The Rise of Single Person Households

The Rise of Single Person Households In Canada And The U.S.

The Rise of Single Person Households In Canada And The U.S.

The Rise of Single Person Households In Canada And The U.S. and what it all means. The latest stats Canada from 2016 shows that single-person households, same-sex marriage, language diversity and bilingualism are on the rise.


demographics of single person households


Chart Via The Globe and Mail, SOURCE: STATISTICS CANADA, 2016 CENSUS

For the first time in the Canada’s history, the number of one-person households has surpassed all other types of living situations. They accounted for 28.2 per cent of all households last year, more than the percentage of couples with children, couples without children, single-parent families, multiple family households and all other combinations of people living together.

Chart Via The Globe and Mail, SOURCE: STATISTICS CANADA, 2016 CENSUS

percentage of people who live alone by district in 2016The circle on the map represents 42 of the top 50 places where people live alone are in Quebec.

Charts Via The Globe and Mail, SOURCE: STATISTICS CANADA, 2016 CENSUS

Part of the rising demographic of single person households is due to the fact that “A lot of women now have the economic means to afford to live on their own,” says Dr. Mitchell, a professor of sociology and gerontology at Simon Fraser University in British Columbia. She also says that many senior women want to have a home to themselves after a lifetime of taking care of other people.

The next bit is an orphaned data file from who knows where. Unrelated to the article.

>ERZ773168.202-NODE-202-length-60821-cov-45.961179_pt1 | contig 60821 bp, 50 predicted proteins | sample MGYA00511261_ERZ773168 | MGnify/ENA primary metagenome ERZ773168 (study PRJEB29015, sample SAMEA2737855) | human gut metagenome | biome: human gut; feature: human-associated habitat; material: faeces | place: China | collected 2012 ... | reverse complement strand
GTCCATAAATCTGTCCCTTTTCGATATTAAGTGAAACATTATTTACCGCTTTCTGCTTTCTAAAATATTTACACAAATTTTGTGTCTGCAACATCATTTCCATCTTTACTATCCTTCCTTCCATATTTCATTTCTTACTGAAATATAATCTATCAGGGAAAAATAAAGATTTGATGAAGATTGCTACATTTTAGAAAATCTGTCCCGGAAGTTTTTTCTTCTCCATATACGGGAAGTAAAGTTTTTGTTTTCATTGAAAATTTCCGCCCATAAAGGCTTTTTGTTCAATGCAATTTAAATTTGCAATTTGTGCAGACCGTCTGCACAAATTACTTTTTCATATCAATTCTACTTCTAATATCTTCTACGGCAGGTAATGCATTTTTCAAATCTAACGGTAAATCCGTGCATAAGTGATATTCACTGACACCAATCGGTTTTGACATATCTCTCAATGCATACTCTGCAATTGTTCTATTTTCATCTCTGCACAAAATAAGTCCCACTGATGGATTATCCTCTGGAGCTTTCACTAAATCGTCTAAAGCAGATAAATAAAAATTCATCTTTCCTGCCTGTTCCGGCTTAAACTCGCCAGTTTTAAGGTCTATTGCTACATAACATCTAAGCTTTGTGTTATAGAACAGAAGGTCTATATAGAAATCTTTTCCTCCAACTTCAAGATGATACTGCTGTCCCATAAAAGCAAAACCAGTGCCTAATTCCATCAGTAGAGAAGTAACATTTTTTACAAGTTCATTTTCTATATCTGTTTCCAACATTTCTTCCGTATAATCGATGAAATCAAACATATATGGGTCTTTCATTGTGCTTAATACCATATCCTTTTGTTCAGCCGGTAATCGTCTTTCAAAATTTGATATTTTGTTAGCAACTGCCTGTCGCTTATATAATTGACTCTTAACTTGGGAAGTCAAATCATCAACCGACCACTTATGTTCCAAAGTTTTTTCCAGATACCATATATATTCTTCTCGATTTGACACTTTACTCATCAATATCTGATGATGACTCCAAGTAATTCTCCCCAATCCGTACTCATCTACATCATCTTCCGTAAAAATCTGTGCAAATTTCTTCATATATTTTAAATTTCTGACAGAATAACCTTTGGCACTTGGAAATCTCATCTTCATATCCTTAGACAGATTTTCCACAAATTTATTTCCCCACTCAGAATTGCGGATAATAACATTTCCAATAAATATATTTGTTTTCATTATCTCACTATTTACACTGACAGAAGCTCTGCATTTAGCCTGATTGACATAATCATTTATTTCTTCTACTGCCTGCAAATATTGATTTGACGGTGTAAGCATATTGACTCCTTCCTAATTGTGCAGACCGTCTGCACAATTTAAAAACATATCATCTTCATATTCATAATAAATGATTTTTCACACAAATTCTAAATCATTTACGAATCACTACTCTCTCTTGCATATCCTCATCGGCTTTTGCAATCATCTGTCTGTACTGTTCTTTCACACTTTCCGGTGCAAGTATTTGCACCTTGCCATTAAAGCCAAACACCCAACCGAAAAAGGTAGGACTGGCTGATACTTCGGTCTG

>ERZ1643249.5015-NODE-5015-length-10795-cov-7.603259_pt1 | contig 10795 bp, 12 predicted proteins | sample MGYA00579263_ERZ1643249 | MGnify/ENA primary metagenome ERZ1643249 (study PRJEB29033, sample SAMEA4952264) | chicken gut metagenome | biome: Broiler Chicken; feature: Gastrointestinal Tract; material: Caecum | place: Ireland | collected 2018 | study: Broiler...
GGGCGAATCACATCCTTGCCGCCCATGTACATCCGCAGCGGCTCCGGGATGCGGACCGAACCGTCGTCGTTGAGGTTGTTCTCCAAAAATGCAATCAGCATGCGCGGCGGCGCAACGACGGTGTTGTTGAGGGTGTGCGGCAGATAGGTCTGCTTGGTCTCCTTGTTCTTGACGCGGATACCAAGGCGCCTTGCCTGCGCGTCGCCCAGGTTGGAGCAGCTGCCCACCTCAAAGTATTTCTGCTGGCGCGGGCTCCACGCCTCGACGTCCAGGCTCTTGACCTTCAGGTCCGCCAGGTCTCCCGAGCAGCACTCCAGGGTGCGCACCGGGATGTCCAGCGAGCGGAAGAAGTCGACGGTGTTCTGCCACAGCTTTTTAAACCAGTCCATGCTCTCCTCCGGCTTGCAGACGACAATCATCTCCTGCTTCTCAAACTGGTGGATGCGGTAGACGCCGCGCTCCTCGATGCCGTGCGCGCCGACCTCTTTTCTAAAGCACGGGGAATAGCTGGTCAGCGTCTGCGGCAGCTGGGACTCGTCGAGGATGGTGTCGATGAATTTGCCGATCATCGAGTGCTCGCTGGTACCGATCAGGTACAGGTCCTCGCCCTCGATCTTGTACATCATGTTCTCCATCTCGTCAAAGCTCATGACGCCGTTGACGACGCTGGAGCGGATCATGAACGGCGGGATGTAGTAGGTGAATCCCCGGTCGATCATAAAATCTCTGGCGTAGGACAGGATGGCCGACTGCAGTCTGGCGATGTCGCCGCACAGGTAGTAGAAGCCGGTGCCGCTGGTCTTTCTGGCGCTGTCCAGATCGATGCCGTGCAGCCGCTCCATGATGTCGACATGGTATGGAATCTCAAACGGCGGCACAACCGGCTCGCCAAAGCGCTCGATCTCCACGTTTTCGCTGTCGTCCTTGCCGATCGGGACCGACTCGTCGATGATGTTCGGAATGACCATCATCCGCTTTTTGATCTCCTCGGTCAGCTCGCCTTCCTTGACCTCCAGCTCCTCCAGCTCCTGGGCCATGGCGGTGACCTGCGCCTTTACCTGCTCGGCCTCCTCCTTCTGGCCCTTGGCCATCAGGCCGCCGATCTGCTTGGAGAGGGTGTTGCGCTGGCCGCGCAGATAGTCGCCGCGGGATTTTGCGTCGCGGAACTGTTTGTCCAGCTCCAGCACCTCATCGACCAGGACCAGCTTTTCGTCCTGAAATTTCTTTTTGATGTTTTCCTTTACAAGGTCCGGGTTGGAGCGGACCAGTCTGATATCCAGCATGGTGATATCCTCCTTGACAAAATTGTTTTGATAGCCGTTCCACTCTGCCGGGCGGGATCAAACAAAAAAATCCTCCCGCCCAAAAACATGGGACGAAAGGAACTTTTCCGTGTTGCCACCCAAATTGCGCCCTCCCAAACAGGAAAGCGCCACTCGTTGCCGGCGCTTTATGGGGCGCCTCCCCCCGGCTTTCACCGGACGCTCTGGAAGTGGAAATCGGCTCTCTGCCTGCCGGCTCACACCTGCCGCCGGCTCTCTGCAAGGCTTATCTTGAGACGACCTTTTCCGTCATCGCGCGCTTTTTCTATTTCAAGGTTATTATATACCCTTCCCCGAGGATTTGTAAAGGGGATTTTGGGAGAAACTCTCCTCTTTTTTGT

The stats demonstrate that the percentage of one-person households has quadrupled since the middle of the 20th century as the country became increasingly urbanized and large rural families were no longer the norm. In 2016, nearly 14 per cent of all Canadians over the age of 15 lived alone, compared with 1.8 per cent in 1951

While the family dynamics of Canadians are changing and  married couples still account for the majority of unions, more than a fifth of Canadian couples lived in a common-law situation in 2016 – up from just 6.3 per cent in 1981. Statistics Canada attributes the rise to a combination of factors such as an increase of women in the work force, higher separation and divorce rates, and longer life expectancies.
The arrival of large numbers of immigrants from countries where grandparents, parents and children traditionally live in the same home made multigenerational households the fastest growing type of household between 2001 and 2016.

who are children living with in private householdsTwo biological or adoptive parents – first column
One parent in a lone-parent family – second column
One biological or adoptive parent and one step-parent – third column
Not living with their parents – fourth column

In 2016, more than a million Canadian children – about two in every 10 – lived in a single-parent family. An intersting statistic is that the proportion of children who were living with their father climbed by 34.5 per cent between 2001 and 2016, while the proportion who were living with their mother increased by just 4.8 per cent.